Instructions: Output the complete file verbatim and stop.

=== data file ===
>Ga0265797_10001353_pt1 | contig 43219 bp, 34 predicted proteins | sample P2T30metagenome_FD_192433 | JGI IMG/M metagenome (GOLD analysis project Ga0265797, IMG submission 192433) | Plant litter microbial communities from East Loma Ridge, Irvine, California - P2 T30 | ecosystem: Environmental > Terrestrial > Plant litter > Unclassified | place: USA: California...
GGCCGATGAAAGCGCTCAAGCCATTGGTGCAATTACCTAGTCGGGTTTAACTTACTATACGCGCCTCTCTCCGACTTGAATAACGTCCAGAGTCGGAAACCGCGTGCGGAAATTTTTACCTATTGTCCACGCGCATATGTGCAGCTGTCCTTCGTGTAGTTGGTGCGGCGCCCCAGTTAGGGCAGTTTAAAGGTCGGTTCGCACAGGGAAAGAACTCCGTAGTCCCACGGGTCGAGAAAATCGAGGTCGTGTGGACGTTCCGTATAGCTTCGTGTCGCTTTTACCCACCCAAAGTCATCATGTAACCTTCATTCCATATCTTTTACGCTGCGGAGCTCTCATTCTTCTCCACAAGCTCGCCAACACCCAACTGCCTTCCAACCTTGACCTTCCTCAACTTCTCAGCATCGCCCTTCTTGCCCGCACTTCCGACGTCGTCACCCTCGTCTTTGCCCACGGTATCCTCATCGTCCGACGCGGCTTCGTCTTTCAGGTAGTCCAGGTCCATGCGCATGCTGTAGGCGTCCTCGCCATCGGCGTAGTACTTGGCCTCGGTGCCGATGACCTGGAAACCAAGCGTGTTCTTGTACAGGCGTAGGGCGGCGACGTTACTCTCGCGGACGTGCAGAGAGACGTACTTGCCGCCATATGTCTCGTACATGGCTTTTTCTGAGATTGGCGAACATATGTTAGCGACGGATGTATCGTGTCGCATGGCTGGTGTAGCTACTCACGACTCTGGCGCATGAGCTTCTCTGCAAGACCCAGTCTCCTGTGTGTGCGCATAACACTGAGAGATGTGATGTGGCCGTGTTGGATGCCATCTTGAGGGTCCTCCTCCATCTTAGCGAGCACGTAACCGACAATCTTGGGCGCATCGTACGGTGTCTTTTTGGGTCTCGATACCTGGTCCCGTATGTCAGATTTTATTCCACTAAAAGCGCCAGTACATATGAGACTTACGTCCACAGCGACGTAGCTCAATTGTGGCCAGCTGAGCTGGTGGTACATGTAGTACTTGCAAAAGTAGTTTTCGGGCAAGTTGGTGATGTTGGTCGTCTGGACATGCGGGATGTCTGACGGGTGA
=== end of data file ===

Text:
>Ga0265797_10001353_pt1 | contig 43219 bp, 34 predicted proteins | sample P2T30metagenome_FD_192433 | JGI IMG/M metagenome (GOLD analysis project Ga0265797, IMG submission 192433) | Plant litter microbial communities from East Loma Ridge, Irvine, California - P2 T30 | ecosystem: Environmental > Terrestrial > Plant litter > Unclassified | place: USA: California...
GGCCGATGAAAGCGCTCAAGCCATTGGTGCAATTACCTAGTCGGGTTTAACTTACTATACGCGCCTCTCTCCGACTTGAATAACGTCCAGAGTCGGAAACCGCGTGCGGAAATTTTTACCTATTGTCCACGCGCATATGTGCAGCTGTCCTTCGTGTAGTTGGTGCGGCGCCCCAGTTAGGGCAGTTTAAAGGTCGGTTCGCACAGGGAAAGAACTCCGTAGTCCCACGGGTCGAGAAAATCGAGGTCGTGTGGACGTTCCGTATAGCTTCGTGTCGCTTTTACCCACCCAAAGTCATCATGTAACCTTCATTCCATATCTTTTACGCTGCGGAGCTCTCATTCTTCTCCACAAGCTCGCCAACACCCAACTGCCTTCCAACCTTGACCTTCCTCAACTTCTCAGCATCGCCCTTCTTGCCCGCACTTCCGACGTCGTCACCCTCGTCTTTGCCCACGGTATCCTCATCGTCCGACGCGGCTTCGTCTTTCAGGTAGTCCAGGTCCATGCGCATGCTGTAGGCGTCCTCGCCATCGGCGTAGTACTTGGCCTCGGTGCCGATGACCTGGAAACCAAGCGTGTTCTTGTACAGGCGTAGGGCGGCGACGTTACTCTCGCGGACGTGCAGAGAGACGTACTTGCCGCCATATGTCTCGTACATGGCTTTTTCTGAGATTGGCGAACATATGTTAGCGACGGATGTATCGTGTCGCATGGCTGGTGTAGCTACTCACGACTCTGGCGCATGAGCTTCTCTGCAAGACCCAGTCTCCTGTGTGTGCGCATAACACTGAGAGATGTGATGTGGCCGTGTTGGATGCCATCTTGAGGGTCCTCCTCCATCTTAGCGAGCACGTAACCGACAATCTTGGGCGCATCGTACGGTGTCTTTTTGGGTCTCGATACCTGGTCCCGTATGTCAGATTTTATTCCACTAAAAGCGCCAGTACATATGAGACTTACGTCCACAGCGACGTAGCTCAATTGTGGCCAGCTGAGCTGGTGGTACATGTAGTACTTGCAAAAGTAGTTTTCGGGCAAGTTGGTGATGTTGGTCGTCTGGACATGCGGGATGTCTGACGGGTGA